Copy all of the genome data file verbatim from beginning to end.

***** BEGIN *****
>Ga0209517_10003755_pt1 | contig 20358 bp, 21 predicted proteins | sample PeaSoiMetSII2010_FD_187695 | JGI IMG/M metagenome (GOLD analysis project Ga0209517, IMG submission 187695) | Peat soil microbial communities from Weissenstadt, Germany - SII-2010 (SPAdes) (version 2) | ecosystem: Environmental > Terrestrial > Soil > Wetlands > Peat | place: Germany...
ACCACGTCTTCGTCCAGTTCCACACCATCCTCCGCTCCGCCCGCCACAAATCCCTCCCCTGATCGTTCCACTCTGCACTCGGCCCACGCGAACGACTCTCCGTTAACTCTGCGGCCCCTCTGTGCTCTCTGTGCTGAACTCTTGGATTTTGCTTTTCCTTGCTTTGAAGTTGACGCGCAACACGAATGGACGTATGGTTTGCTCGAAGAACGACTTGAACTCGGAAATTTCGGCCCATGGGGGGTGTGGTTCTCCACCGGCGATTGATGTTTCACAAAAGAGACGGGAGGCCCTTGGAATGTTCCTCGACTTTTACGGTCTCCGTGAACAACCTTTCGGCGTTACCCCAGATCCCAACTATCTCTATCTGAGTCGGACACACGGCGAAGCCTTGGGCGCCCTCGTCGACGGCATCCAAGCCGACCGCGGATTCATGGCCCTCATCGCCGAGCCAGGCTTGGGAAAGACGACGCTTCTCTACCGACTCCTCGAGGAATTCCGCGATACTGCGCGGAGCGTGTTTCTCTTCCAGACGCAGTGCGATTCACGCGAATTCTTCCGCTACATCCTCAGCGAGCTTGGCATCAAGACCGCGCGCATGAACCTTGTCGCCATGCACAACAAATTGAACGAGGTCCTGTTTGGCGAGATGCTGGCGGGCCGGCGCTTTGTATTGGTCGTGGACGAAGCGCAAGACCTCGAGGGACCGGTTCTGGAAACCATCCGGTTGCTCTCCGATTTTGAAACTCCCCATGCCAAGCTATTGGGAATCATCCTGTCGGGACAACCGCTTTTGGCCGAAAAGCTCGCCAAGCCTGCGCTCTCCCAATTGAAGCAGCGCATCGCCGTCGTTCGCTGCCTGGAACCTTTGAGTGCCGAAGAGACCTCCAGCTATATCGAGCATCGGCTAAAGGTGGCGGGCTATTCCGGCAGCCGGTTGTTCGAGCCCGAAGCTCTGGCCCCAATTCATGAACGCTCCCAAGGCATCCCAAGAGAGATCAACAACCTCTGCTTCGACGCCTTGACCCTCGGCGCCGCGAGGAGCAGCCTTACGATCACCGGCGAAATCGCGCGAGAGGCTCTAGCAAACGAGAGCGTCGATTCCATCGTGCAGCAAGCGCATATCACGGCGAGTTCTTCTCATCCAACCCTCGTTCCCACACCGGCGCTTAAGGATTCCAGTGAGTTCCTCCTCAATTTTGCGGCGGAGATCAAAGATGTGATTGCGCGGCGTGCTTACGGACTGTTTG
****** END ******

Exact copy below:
>Ga0209517_10003755_pt1 | contig 20358 bp, 21 predicted proteins | sample PeaSoiMetSII2010_FD_187695 | JGI IMG/M metagenome (GOLD analysis project Ga0209517, IMG submission 187695) | Peat soil microbial communities from Weissenstadt, Germany - SII-2010 (SPAdes) (version 2) | ecosystem: Environmental > Terrestrial > Soil > Wetlands > Peat | place: Germany...
ACCACGTCTTCGTCCAGTTCCACACCATCCTCCGCTCCGCCCGCCACAAATCCCTCCCCTGATCGTTCCACTCTGCACTCGGCCCACGCGAACGACTCTCCGTTAACTCTGCGGCCCCTCTGTGCTCTCTGTGCTGAACTCTTGGATTTTGCTTTTCCTTGCTTTGAAGTTGACGCGCAACACGAATGGACGTATGGTTTGCTCGAAGAACGACTTGAACTCGGAAATTTCGGCCCATGGGGGGTGTGGTTCTCCACCGGCGATTGATGTTTCACAAAAGAGACGGGAGGCCCTTGGAATGTTCCTCGACTTTTACGGTCTCCGTGAACAACCTTTCGGCGTTACCCCAGATCCCAACTATCTCTATCTGAGTCGGACACACGGCGAAGCCTTGGGCGCCCTCGTCGACGGCATCCAAGCCGACCGCGGATTCATGGCCCTCATCGCCGAGCCAGGCTTGGGAAAGACGACGCTTCTCTACCGACTCCTCGAGGAATTCCGCGATACTGCGCGGAGCGTGTTTCTCTTCCAGACGCAGTGCGATTCACGCGAATTCTTCCGCTACATCCTCAGCGAGCTTGGCATCAAGACCGCGCGCATGAACCTTGTCGCCATGCACAACAAATTGAACGAGGTCCTGTTTGGCGAGATGCTGGCGGGCCGGCGCTTTGTATTGGTCGTGGACGAAGCGCAAGACCTCGAGGGACCGGTTCTGGAAACCATCCGGTTGCTCTCCGATTTTGAAACTCCCCATGCCAAGCTATTGGGAATCATCCTGTCGGGACAACCGCTTTTGGCCGAAAAGCTCGCCAAGCCTGCGCTCTCCCAATTGAAGCAGCGCATCGCCGTCGTTCGCTGCCTGGAACCTTTGAGTGCCGAAGAGACCTCCAGCTATATCGAGCATCGGCTAAAGGTGGCGGGCTATTCCGGCAGCCGGTTGTTCGAGCCCGAAGCTCTGGCCCCAATTCATGAACGCTCCCAAGGCATCCCAAGAGAGATCAACAACCTCTGCTTCGACGCCTTGACCCTCGGCGCCGCGAGGAGCAGCCTTACGATCACCGGCGAAATCGCGCGAGAGGCTCTAGCAAACGAGAGCGTCGATTCCATCGTGCAGCAAGCGCATATCACGGCGAGTTCTTCTCATCCAACCCTCGTTCCCACACCGGCGCTTAAGGATTCCAGTGAGTTCCTCCTCAATTTTGCGGCGGAGATCAAAGATGTGATTGCGCGGCGTGCTTACGGACTGTTTG